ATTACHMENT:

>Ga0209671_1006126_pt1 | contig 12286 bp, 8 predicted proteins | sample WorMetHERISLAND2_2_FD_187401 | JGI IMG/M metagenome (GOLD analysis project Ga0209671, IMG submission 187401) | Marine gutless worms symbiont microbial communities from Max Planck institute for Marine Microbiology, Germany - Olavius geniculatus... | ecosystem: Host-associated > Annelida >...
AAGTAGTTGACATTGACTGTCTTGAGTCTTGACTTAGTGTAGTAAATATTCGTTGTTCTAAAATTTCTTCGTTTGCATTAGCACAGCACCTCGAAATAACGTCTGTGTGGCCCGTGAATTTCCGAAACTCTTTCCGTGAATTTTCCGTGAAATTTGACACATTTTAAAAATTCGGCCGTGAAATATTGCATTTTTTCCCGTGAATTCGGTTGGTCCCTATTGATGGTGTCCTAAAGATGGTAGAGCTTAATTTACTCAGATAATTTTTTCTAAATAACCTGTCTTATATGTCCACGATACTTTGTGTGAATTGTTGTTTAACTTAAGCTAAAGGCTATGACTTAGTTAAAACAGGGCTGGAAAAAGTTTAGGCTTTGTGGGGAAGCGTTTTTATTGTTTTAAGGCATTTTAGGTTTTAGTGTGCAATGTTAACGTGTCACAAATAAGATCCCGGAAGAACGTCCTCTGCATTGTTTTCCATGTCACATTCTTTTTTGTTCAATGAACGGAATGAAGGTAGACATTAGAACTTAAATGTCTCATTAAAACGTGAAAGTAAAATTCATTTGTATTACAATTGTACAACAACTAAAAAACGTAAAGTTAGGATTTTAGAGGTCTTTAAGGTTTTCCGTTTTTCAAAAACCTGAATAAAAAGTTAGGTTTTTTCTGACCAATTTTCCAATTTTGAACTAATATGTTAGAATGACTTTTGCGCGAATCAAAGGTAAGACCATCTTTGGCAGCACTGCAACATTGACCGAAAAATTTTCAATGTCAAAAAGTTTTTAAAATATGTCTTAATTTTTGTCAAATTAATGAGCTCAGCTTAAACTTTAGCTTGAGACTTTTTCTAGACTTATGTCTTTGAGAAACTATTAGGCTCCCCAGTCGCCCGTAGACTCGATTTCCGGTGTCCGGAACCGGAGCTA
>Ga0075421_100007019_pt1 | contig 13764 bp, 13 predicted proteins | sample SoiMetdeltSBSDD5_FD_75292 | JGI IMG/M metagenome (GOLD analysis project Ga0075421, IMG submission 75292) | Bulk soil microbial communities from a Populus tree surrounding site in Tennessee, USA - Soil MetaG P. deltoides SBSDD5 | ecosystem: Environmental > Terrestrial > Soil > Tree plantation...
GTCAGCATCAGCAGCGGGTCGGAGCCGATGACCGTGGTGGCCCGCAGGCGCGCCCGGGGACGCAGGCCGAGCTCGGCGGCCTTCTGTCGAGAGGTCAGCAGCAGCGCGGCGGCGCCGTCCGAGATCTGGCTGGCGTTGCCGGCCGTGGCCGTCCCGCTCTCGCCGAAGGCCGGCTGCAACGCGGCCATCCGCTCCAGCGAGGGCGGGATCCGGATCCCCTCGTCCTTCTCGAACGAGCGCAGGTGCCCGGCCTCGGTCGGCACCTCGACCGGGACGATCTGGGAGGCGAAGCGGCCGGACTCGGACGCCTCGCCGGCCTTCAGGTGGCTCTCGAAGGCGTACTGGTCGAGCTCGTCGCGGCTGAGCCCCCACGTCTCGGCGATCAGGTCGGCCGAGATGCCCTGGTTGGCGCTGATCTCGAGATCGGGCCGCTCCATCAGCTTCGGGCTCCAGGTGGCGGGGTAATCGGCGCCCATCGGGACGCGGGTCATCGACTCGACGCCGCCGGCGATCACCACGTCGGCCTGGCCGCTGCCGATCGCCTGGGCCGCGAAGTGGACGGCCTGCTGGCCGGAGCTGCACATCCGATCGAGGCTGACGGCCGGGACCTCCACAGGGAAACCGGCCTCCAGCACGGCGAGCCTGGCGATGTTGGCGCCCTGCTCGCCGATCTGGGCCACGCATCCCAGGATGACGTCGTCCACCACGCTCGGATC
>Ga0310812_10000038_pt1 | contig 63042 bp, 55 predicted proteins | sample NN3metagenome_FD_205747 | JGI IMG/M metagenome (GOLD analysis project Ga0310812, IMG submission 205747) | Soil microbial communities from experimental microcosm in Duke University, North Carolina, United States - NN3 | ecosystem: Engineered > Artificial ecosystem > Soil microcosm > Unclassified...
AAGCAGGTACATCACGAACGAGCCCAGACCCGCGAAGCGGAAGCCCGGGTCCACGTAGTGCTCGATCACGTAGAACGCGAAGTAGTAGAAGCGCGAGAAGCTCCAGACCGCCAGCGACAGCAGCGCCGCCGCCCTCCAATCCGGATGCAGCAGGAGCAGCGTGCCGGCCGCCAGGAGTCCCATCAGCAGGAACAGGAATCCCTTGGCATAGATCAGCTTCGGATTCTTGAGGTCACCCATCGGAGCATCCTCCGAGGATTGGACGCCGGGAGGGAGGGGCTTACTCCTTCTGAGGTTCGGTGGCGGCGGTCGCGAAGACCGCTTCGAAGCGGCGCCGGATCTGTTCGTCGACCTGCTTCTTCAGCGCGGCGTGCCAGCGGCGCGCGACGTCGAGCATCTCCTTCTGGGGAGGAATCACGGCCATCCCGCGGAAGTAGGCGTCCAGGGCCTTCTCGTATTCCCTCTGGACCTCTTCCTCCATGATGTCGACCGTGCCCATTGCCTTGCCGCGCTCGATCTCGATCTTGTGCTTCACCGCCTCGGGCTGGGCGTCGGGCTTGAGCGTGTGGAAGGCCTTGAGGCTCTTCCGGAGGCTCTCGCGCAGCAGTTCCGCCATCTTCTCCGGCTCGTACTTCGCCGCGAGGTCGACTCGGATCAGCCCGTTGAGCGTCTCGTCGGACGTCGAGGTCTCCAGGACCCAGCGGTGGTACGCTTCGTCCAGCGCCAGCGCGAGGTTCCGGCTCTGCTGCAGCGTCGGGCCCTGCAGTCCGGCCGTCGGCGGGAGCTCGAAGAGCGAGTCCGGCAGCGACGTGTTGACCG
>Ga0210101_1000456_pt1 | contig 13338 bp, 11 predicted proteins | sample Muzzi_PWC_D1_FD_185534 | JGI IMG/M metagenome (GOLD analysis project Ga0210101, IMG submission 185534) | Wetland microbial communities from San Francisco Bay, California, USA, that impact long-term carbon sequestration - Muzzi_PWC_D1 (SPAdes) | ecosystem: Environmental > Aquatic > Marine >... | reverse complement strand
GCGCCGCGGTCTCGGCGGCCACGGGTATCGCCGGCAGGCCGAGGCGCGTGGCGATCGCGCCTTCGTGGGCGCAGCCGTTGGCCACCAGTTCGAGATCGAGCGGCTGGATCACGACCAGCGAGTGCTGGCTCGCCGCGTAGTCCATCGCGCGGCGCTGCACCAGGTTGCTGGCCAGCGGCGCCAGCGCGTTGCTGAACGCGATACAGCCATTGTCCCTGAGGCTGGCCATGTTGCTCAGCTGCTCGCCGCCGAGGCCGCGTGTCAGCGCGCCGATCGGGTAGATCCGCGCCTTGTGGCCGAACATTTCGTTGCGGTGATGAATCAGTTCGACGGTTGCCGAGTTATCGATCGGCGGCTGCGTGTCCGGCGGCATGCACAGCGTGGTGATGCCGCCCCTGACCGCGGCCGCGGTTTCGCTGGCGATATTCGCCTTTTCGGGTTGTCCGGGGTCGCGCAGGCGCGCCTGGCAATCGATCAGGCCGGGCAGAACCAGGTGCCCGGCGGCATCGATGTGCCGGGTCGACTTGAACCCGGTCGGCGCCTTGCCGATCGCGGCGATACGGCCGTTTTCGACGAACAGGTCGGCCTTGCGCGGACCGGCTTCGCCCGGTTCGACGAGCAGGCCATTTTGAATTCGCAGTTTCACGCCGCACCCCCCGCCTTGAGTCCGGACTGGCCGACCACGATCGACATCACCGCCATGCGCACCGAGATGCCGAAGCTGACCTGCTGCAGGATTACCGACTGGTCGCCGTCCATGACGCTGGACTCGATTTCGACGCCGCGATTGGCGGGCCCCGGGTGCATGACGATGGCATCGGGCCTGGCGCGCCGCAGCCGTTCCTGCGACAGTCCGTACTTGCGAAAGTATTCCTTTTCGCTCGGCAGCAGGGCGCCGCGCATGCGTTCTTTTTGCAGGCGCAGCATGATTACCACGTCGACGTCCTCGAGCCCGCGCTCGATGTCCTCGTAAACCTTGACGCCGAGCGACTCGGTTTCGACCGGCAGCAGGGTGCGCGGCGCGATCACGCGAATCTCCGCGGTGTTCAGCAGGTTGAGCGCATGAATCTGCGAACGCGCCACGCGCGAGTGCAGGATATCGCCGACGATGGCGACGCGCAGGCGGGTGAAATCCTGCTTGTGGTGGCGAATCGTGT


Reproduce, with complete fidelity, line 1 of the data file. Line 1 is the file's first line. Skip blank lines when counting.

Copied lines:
>Ga0209671_1006126_pt1 | contig 12286 bp, 8 predicted proteins | sample WorMetHERISLAND2_2_FD_187401 | JGI IMG/M metagenome (GOLD analysis project Ga0209671, IMG submission 187401) | Marine gutless worms symbiont microbial communities from Max Planck institute for Marine Microbiology, Germany - Olavius geniculatus... | ecosystem: Host-associated > Annelida >...